The local Post Office is a major crossroad for small town folk. This is where most of the grape-vine-stories take root and begin their travels from one person to the next. No one here calls it gossip. That would imply that we have some less than respectful intentions with what we tell around town. The stories a person gathers here is just news. That and nothing more.
“I saw where they cleared the lot down next to the dollar store.” This is a casual way of asking the other person if he knows anything about it.
“Yep. I saw that. I hear the Dukes are gonna move their pizza shop and put up a new place on that corner.” This, plain and simple, is news.
“How ‘bout that. They’ve been around a long time. It’ll be nice to have a new place in town.”
In fact, that is exactly what happened.
So, when I go to the Post Office I expect to stand out on the sidewalk for a spell, shake a hand or two and gather up local information that could prove to be useful.
Max stays in the truck. As I approach the door, I see Miss Annette coming. She just lives down the street a little ways across from the Methodist Church, even though she is Baptist through and through. This is her daily walk.
I lean in to open the door for her. The door comes open before I can get to it. A young boy is with his mom, and he pushes the door open in gentlemanly fashion. He steps off to one side holding the glass door against his backside.
“Well, thank you, young man.” Miss Annette is amused.
This boy knows his manners. “Yes ma’am.” His mama beams a proud smile.
Inside, Miss Annette chats with me for a bit. She always asks about the kids. She still sees them running around the church in her head like they are still school age.
She pauses. “I sure am sorry to hear about Beth.” It’s been a while since I last ran into her, and this is her first chance to express her condolences.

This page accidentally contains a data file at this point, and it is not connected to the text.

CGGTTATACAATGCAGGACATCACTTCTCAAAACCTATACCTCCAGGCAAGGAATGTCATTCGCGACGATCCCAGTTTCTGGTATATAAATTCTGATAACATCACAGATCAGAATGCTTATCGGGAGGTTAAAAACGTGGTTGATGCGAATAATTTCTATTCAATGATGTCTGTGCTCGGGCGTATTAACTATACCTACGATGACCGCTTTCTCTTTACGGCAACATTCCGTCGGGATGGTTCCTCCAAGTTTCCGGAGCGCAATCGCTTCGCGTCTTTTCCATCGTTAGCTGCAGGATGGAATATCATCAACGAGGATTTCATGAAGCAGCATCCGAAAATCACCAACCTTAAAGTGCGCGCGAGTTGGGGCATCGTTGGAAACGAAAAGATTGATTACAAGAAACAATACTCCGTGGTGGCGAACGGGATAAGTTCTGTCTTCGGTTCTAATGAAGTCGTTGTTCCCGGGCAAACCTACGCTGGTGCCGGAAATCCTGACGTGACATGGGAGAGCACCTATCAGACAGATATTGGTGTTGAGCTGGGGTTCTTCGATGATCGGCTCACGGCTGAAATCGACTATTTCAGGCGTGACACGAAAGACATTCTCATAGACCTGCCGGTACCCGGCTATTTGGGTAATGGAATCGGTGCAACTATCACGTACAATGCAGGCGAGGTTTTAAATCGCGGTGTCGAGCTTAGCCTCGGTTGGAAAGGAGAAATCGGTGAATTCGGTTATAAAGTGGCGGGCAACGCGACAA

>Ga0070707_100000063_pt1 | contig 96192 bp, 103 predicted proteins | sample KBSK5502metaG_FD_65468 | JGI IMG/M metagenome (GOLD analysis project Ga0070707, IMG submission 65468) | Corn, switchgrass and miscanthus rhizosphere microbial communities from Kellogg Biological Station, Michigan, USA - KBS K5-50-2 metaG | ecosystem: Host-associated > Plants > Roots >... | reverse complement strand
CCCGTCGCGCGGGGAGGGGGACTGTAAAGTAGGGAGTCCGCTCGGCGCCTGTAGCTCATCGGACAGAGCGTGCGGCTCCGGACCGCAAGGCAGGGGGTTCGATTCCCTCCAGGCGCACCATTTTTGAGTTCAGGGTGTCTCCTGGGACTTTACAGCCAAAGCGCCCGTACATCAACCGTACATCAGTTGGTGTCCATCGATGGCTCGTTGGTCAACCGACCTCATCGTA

“Yes ma’am. It’s sure been different. But you’ve been at this much longer than me. How long since Mr. A.D. passed away?” I ask because I know that she knows in spades what little I know about loss.
“Twenty-one years now,” she says. “I still miss him every day.”
We part ways and I head to the back to check my mailbox. On the way out I bump into John Willis. John is a character. Hardworking. Taught all his kids to work with their hands and their brains. I met John on a Habitat project probably twenty-five years ago. He was up on the roof putting down shingles and lost his grip. He came sliding down off the edge, hit the ground, and rolled up right in front of me. He dusted off. “Whew, that was exciting.” Then he went right back up the ladder. I knew then that I wanted to get to know this guy.
“What’s going on with the Scouts these days?” John is the local Scoutmaster, and always has some adventure on the burner. I’m interested in his stories because of the years I spent as a Boy Scout.
“Funny you should ask,” he says. “We’re loading up this evening and driving down into to Florida for a canoe trip.” He goes on to tell me about all the details. Where they wanted to go, but the water is too low. So, they’re headed to a different spot.